Published: May 3, 2018

Graduate School announces Outstanding Mentoring Awards for 2018

Contact(s): Judith Stoddart Graduate School office: (517) 353-3220, Beth Brauer University Communications

Michigan State University's Graduate School recently announced the 2018 recipients of the Graduate School Outstanding Mentoring Awards.

The purpose of the awards is to recognize graduate programs, faculty mentors and doctoral students who exemplify mentoring best practices. The three separate award categories are Outstanding Graduate Program Community Award, Outstanding Faculty Mentor Award and Outstanding Doctoral Student Mentor Award.

Winners were notified by email May 1, and will receive both a plaque and monetary award.

Outstanding Graduate Program Community Award

The winner of the 2018 award is the Second Language Studies doctoral program in the College of Arts and Letters.

The selection committee was impressed by the variety of mechanisms the program uses to deliver excellent mentoring and professional development opportunities to graduate students. There is an emphasis in fostering ethical research practices, starting with early course work that generates projects often published in peer-reviewed outlets.

The program also supports professional networking by sponsoring visits to MSU by distinguished speakers and by supporting students' travel to professional meetings. The prevalent culture empowers students to create learning communities around special focus areas and reading groups to complement the formal course work. With a focus on applied linguistics, the intellectual landscape is interdisciplinary and the placement record of graduates in national and international institutions is excellent.  

Outstanding Faculty Mentoring Award—Senior Faculty

Michael Allen, University Distinguished Professor of animal science, was nominated by his current and former students for his “open, collaborative approach to inquiry, and his continued development of students well after they received their diplomas.” He was commended for his approach to helping individual students identify their talents and strengths as they decided on career paths, and for his efforts to connect them with a broad network of contacts in academia, government agencies and industry. 

Supporting testimonials from former students included those from individuals who are now senior scientists in industry and government agencies as well as faculty members. All addressed how Allen had prepared them for the careers they wanted in a way that demonstrated that “his interest and care for each of his students is sincere.”  They also commented on the supportive atmosphere in his lab; as an alumnus who is now a department chair put it, “Working in the Allen Research group was one of the greatest teamwork experiences I have known.”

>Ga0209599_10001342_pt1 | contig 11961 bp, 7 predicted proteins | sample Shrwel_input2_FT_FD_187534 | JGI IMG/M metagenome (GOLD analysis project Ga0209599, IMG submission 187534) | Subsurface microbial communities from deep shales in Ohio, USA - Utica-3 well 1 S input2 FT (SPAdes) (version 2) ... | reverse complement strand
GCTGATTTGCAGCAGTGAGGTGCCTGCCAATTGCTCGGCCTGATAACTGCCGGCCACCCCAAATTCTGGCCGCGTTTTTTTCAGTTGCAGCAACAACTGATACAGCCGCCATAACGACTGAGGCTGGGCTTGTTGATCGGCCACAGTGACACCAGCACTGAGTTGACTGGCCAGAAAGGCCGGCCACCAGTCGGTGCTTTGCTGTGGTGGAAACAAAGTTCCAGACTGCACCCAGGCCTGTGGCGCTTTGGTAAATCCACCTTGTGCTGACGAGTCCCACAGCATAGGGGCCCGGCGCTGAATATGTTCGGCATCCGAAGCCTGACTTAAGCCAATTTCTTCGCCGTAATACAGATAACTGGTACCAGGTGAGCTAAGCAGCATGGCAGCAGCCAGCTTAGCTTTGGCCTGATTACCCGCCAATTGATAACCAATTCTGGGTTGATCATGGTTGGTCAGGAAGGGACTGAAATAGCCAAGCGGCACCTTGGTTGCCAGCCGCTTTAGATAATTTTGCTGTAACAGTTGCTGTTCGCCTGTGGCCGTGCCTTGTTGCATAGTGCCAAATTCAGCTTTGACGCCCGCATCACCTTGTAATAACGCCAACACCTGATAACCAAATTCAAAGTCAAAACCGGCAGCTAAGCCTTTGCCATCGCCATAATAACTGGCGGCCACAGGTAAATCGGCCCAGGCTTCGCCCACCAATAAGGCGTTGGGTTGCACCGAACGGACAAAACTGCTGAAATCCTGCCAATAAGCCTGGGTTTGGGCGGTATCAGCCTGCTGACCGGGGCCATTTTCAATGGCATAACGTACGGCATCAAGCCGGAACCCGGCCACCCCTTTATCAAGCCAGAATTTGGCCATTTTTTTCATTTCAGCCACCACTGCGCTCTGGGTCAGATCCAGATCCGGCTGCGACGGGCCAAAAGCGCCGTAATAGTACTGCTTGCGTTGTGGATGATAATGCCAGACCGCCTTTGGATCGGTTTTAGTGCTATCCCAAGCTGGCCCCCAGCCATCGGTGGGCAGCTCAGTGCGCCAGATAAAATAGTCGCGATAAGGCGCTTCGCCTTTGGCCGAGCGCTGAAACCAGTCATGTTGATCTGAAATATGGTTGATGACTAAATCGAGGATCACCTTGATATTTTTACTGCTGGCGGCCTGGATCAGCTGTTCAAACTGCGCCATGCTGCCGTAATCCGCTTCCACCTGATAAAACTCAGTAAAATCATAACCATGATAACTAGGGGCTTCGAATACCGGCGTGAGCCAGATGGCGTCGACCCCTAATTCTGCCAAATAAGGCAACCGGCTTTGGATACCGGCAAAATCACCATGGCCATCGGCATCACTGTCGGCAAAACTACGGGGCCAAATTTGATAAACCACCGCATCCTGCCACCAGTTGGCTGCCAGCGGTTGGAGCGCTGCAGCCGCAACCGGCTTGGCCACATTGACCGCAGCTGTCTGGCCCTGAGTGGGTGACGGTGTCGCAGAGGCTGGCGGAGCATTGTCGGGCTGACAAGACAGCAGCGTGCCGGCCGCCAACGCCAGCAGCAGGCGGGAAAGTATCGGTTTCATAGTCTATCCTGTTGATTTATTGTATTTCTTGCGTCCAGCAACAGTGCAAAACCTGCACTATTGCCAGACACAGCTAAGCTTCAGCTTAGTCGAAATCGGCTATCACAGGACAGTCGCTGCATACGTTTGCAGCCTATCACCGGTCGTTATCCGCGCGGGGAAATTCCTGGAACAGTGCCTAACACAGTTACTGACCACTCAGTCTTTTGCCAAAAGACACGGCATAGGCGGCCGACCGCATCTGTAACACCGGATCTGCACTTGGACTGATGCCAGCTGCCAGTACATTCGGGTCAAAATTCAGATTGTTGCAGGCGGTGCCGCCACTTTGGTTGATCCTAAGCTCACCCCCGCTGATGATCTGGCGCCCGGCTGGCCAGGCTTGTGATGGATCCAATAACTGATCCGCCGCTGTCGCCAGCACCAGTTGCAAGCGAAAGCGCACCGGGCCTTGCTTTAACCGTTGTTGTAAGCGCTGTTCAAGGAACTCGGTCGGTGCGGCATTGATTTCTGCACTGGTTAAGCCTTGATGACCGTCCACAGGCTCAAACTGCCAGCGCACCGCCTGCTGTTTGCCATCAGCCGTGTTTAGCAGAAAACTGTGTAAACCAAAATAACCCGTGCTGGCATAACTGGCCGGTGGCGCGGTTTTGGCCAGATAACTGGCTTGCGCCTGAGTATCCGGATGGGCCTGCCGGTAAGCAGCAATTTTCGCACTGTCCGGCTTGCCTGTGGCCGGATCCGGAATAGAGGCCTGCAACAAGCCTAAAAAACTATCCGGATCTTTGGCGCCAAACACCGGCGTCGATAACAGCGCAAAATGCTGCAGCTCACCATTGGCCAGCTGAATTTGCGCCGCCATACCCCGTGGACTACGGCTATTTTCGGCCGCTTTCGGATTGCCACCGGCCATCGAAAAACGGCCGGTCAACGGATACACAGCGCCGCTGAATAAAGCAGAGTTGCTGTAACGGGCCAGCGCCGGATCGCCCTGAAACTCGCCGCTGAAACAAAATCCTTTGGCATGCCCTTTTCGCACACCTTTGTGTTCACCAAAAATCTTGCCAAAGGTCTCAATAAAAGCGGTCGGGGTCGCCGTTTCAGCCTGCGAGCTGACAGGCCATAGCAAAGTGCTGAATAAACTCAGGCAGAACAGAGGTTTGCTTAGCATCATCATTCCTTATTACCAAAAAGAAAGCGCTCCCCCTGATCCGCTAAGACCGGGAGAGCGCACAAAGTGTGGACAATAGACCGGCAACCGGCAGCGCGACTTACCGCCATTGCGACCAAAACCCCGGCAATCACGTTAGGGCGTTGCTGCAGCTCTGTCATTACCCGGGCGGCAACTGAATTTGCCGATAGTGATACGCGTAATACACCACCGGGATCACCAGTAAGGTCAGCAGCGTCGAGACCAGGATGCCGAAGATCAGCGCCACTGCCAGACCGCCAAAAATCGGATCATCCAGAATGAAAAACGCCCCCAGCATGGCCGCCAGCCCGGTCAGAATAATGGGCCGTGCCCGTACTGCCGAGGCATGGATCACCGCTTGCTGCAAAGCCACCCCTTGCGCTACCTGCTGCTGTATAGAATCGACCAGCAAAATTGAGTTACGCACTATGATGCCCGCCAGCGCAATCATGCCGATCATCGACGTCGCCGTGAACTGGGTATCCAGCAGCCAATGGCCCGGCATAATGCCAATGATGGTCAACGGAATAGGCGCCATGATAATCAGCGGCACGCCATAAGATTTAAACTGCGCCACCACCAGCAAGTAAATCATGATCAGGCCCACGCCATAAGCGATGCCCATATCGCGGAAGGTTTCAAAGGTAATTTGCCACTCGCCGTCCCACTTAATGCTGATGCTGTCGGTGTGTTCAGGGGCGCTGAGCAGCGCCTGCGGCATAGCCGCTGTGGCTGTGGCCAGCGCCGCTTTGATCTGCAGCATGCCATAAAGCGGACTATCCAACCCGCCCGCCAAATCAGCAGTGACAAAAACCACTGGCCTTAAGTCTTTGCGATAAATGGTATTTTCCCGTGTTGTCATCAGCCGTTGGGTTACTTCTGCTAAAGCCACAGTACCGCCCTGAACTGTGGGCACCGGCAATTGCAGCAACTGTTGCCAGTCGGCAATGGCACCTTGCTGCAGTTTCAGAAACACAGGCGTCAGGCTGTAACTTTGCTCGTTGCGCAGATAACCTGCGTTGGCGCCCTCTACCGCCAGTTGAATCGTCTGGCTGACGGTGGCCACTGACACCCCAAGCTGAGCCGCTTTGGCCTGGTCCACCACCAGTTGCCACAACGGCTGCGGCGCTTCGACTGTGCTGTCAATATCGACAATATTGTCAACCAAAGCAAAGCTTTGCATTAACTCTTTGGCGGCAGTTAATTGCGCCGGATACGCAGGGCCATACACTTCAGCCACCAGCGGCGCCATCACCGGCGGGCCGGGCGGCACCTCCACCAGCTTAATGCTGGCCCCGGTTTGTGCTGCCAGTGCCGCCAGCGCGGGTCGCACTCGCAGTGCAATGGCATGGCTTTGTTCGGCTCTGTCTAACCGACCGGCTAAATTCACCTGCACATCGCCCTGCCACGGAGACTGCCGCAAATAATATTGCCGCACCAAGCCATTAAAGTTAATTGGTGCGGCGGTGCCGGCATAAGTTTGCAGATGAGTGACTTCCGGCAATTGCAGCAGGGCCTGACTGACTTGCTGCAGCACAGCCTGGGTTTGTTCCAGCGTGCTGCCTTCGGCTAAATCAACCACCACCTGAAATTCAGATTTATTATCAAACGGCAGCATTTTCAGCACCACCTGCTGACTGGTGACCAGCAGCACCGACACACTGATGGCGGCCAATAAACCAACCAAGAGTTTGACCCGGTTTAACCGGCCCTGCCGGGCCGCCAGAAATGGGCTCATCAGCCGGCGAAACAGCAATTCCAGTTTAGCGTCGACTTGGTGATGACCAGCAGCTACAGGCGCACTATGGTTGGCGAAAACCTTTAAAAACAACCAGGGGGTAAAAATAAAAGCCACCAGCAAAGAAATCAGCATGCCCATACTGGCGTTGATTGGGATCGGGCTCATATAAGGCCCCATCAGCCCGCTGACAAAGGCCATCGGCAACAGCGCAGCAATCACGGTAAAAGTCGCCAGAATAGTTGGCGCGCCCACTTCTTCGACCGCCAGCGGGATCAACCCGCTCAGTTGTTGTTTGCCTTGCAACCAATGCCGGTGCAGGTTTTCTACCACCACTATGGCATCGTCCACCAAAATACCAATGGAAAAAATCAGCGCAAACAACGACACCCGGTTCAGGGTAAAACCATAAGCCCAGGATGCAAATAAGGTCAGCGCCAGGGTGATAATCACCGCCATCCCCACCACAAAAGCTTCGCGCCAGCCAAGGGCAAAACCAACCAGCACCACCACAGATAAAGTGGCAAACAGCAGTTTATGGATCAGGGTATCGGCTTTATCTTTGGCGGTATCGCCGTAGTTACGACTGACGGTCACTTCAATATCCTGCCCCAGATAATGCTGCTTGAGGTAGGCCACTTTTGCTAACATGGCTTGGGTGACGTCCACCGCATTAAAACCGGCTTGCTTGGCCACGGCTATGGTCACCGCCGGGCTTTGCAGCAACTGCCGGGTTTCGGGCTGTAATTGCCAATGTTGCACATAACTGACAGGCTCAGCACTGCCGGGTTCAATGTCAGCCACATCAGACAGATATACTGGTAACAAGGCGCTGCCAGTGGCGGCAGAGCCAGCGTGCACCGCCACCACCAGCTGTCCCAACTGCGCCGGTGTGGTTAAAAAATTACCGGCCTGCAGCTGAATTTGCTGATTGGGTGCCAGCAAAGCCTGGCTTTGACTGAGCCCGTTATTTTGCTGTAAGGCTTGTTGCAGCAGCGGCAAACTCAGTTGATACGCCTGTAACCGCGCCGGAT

Outstanding Faculty Mentoring Award—Early Career Faculty

Robert Montgomery, assistant professor in the Department of Fisheries and Wildlife, was recognized by his students for the way that he not only helps students excel in research, but also provides them with mentoring in teaching, outreach and leadership.

Montgomery leads by example to demonstrate to his students the importance of “empowering those who are traditionally overlooked” both locally and around the globe, and he involves his mentees in projects that model “engagement built on a foundation of trust and tangible benefits for the community.”

Students value the fact that he mentors them with their “personal career goals in mind,” helping them, in the words of one student, to build a unique degree program that connects with expertise across campus in a way that is truly interdisciplinary. He helps to build collaborative networks for his students in U.S. and international groups and organizations so they can explore a range of career options.

As a current Ph.D. mentee summed it up, “Bob is constantly pushing us to think about the people we want to become.”

Outstanding Doctoral Student Mentor Award

Kathryn (Katie) Vadnais Clements is the winner of the 2018 award. Clements has been actively engaged in mentoring undergraduates and other graduate students during her four years in the Ecological-Community Psychology Program in the Department of Psychology.

At the center of her mentoring activities is her role as instructor in the Adolescent Diversion Project, which is a two-semester undergraduate class in psychology. The goals of the ADP are to provide alternatives to incarceration for young offenders.

Clements’s role is to provide mentoring training for undergraduates that then mentor at-risk individuals in the Lansing area. She has been instrumental in sustaining the program by creating class content and mechanisms for the professional development of those taking the class. Her nomination for the award received substantial support from her peers as well as from undergraduates and from her adviser.